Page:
The Battle of the Driniumor River occurred during July 1944 along the Driniumor River inland from the north coast of New Guinea. Today located in the Aitape-Lumi District of West
Sepik Province of Papua New Guinea (PNG).
During late April 1944, after the U. S. Army landed at Aitape on April 22, 1944, a covering force comprised of the U. S. Army 32nd Infantry Division and 112th Cavalry Regiment were deployed to the western side of the Driniumor River to established defenses to form the eastern edge of the American perimeter. Further to the south, the 112th Cavalry Regiment was deployed at Afua. Until July 1944, only minor actions took place as the Americans were reinforced and built defensive positions to meet an expected Japanese counter attack.
After the U. S. Army landings at Tadji and Hollandia, the Japanese 18th Army was cut off from reinforcement or resupply at Wewak. To break the American perimeter, they moved forces westward to planned to attack inland from the mouth of the river against the American Delaying Position Line (DPL) on the western bank of the Driniumor River. If sucessful, they would then advance westward to attack the American Main Line of Resistance (MLR) around Tadji Airfield.
During the night of July 10, 1944 the Japanese Army 18th Army 89th Infantry Regiment and 78th Infantry Regiments crossed the Driniumor River roughly two kilometers inland from the coast and attacked the American line on the western side. The Japanese refereed to the river as the "Bando River". By July 11, 1944 over 800 Japanese soldiers had died but they were able to penetrate the line in one
area, and forced U. S. Army defenders to withdraw in that area.
Japanese and American missions against Driniumor River
July 10, 1944–August 4, 1944
Eugene Salternik, L-5 Sentinel pilot with the 25th Liaison Squadron recalls:
"I flew an officer over the battlefield and landed nearby so he
could survey the area. I snapped a photo of the area from my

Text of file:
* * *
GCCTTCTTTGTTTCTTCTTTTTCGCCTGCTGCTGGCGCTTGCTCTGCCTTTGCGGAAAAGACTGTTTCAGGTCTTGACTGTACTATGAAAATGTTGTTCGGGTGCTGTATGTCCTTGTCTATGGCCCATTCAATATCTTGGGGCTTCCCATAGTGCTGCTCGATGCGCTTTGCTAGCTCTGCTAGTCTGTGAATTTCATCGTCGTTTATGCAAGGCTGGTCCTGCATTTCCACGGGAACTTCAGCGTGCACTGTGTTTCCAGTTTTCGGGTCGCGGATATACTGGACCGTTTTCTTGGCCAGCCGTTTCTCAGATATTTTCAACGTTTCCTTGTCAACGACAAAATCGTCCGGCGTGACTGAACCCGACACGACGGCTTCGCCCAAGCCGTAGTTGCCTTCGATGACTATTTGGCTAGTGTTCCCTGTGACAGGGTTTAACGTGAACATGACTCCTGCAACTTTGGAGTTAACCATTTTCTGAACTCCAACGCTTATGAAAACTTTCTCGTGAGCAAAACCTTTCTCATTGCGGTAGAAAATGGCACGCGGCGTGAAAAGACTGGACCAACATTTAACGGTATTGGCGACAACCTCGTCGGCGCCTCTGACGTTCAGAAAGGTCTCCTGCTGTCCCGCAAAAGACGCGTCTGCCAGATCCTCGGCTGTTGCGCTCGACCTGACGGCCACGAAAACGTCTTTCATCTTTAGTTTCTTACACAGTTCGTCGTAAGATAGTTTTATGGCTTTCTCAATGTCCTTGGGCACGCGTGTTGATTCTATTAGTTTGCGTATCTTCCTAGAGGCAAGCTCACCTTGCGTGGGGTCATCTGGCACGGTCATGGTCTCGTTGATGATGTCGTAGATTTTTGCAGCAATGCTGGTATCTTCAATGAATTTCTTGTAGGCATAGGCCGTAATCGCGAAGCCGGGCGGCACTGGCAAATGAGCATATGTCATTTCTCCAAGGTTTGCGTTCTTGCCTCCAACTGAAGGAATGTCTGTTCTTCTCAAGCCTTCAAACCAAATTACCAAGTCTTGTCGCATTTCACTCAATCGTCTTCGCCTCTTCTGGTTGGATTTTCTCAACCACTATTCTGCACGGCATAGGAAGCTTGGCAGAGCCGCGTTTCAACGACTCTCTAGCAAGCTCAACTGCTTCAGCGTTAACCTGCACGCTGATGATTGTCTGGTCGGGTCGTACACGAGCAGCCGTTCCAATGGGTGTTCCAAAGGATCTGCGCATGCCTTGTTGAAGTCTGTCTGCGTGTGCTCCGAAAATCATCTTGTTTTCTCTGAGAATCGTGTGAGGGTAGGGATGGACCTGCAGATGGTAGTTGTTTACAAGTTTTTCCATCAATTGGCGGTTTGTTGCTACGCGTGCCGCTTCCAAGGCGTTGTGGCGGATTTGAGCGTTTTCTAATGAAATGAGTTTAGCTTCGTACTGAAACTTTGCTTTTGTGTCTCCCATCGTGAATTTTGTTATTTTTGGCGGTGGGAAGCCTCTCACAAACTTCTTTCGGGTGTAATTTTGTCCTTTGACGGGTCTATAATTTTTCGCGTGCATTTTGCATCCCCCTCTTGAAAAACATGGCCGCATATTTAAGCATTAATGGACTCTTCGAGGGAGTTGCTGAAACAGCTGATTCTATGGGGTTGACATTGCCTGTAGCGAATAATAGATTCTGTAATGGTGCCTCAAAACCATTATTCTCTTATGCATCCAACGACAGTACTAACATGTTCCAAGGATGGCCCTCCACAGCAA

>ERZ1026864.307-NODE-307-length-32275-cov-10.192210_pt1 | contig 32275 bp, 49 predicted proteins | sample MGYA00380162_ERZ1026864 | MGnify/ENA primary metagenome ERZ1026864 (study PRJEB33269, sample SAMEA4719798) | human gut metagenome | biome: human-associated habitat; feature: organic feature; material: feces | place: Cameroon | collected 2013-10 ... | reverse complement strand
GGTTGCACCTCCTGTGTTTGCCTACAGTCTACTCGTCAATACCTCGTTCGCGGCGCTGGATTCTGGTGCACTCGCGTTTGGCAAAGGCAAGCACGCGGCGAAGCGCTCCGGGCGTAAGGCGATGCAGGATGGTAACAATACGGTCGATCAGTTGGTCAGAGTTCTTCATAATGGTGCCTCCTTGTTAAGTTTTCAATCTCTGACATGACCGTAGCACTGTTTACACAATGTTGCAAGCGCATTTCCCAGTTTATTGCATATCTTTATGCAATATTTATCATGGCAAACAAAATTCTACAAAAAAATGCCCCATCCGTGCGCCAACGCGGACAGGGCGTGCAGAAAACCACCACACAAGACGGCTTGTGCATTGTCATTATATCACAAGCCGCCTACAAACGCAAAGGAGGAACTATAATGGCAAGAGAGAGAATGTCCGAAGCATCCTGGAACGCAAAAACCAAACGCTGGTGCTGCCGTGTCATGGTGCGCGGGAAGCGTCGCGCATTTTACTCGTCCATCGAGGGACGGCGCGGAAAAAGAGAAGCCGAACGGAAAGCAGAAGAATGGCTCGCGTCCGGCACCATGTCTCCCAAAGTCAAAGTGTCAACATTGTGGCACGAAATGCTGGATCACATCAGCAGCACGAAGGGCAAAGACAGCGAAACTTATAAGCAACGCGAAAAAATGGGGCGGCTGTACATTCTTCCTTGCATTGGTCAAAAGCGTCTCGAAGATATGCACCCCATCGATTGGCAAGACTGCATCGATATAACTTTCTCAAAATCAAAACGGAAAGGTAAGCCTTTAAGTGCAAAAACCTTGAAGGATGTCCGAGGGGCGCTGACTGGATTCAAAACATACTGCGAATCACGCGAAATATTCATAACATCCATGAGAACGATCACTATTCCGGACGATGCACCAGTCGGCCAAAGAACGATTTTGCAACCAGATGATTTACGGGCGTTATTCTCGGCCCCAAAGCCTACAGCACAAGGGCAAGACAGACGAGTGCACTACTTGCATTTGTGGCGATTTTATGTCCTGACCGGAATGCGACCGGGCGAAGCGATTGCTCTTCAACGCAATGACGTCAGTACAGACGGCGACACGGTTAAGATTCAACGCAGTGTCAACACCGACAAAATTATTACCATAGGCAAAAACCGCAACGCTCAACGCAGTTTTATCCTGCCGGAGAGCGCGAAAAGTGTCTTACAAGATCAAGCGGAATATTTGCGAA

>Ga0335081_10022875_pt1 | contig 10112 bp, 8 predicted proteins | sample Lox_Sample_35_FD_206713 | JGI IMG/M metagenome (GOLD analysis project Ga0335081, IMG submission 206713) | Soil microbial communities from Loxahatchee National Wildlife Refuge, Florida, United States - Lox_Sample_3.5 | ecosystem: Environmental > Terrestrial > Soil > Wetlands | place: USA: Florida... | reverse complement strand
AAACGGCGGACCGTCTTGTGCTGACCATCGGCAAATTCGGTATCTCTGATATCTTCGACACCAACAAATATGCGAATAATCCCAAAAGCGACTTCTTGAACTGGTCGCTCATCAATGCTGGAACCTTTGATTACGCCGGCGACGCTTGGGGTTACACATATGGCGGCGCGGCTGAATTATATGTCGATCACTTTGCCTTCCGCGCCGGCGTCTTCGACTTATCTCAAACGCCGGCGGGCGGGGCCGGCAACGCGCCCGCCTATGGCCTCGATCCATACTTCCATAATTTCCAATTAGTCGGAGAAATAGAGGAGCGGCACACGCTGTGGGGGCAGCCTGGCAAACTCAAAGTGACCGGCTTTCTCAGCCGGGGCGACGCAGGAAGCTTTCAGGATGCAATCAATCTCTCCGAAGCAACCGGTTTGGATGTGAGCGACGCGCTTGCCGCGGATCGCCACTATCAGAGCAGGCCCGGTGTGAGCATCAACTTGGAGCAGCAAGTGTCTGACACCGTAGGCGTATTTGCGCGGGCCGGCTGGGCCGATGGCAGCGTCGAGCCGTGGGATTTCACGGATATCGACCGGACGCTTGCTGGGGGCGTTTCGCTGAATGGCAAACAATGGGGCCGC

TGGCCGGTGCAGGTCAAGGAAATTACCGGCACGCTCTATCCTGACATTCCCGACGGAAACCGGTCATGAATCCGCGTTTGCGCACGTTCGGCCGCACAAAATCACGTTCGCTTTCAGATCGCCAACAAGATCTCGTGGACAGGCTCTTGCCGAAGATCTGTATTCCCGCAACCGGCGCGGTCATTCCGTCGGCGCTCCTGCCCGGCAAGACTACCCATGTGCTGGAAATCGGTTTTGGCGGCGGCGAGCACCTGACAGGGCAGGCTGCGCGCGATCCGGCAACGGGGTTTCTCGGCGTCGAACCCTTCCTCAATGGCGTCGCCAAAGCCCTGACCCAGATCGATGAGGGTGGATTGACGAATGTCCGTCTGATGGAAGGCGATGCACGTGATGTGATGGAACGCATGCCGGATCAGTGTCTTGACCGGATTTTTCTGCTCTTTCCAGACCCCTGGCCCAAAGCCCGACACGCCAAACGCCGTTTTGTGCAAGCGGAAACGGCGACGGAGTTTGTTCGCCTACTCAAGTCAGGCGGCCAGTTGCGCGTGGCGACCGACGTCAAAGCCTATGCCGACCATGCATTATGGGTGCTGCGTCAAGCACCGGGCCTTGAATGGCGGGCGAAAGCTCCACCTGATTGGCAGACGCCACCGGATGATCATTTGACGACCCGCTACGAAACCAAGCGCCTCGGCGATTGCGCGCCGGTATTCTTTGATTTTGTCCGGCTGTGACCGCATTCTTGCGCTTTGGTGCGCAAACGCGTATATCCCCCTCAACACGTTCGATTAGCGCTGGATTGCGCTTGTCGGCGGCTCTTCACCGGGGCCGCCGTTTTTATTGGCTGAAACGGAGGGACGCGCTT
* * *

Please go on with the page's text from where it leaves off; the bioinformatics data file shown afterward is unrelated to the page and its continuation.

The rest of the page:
L-5, you could see stacks of bodies from the air, it was a massacre."
The Japanese also attempted to attack south of the American positions
by flanking inland to Afua in the Torricelli Mountains where fighting
raged for two weeks, and was often hand to hand combat but the Japanese failed
to break the line held by the 112th Cavalry Regiment.
During the Battle of the Driniumor River, three Americans earned the Medal of Honor. The first was on July 11, 1944 while rescuing wounded Americans, S/Sgt
Gerald L. Endl was Killed
In Action (KIA) and later earned the Medal of Honor, posthumously. The second was during the night of July 18, 1944 to July 19, 1944 single handily, 2nd Lt. Dale Eldon Christensen attacked
4 enemy mortars and 10 machine guns and attempted to
repeat an similar attack on August 4, 1944 but was killed. For these two actions he was posthumously earned the Medal
of Honor, posthumously. The third was on July 23, 1944 when 2nd Lt.
George W. G. Boyce, Jr. attacked a Japanese position, throwing
himself onto a hand grenade to save his men, and earned the Medal
of Honor, posthumously.
In mid-July and US troops were withdraw. During the fighting along the Driniumor River the 31st Infantry
Division's 124th Infantry Regiment killed more than 3,000 of the
enemy and played a major part in breaking the back of the by-passed
Japanese 18th Army. However, repeated counterattacks restored
the position and the Japanese sustained heavy casualties. In
further attacks in August the Japanese around Aitape
were defeated and the scattered remnants fled back to
the east and south to rejoin Japanese forces in Wewak.
On August 4, 1944 the final Japanese
attack came with 200 Japanese massacred
attacking the American line, ending the battle. At the end of November 1944 the U. S. Army soldiers in the Driniumor River area
by the Australian Army 2/4th Battalion.
GHQ, SWPA Daily Summary No. 871 9-10 August 1944 page 3
"Daily Intelligence Summary, [Battle of the Driniumor River] possibly unparalleled in the history of military maneuver over this type of terrain... [victory was achieved with] negligible loss to our units."
U. S. Army in World War II The Approach to the Philippines Chapter VI Deployment for Battle
U. S. Army in World War II The Approach to the Philippines Chapter VII The Battle of the Driniumor Phase I: The 18th Army Attacks
U. S. Army in World War II The Approach to the Philippines Chapter VIII The Battle of the Driniumor Phase II: The 18th Army Retreats
Defending the Driniumor: Covering Force Operations in New Guinea, 1944 by Edward J. Drea (1984)
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July 11, 2019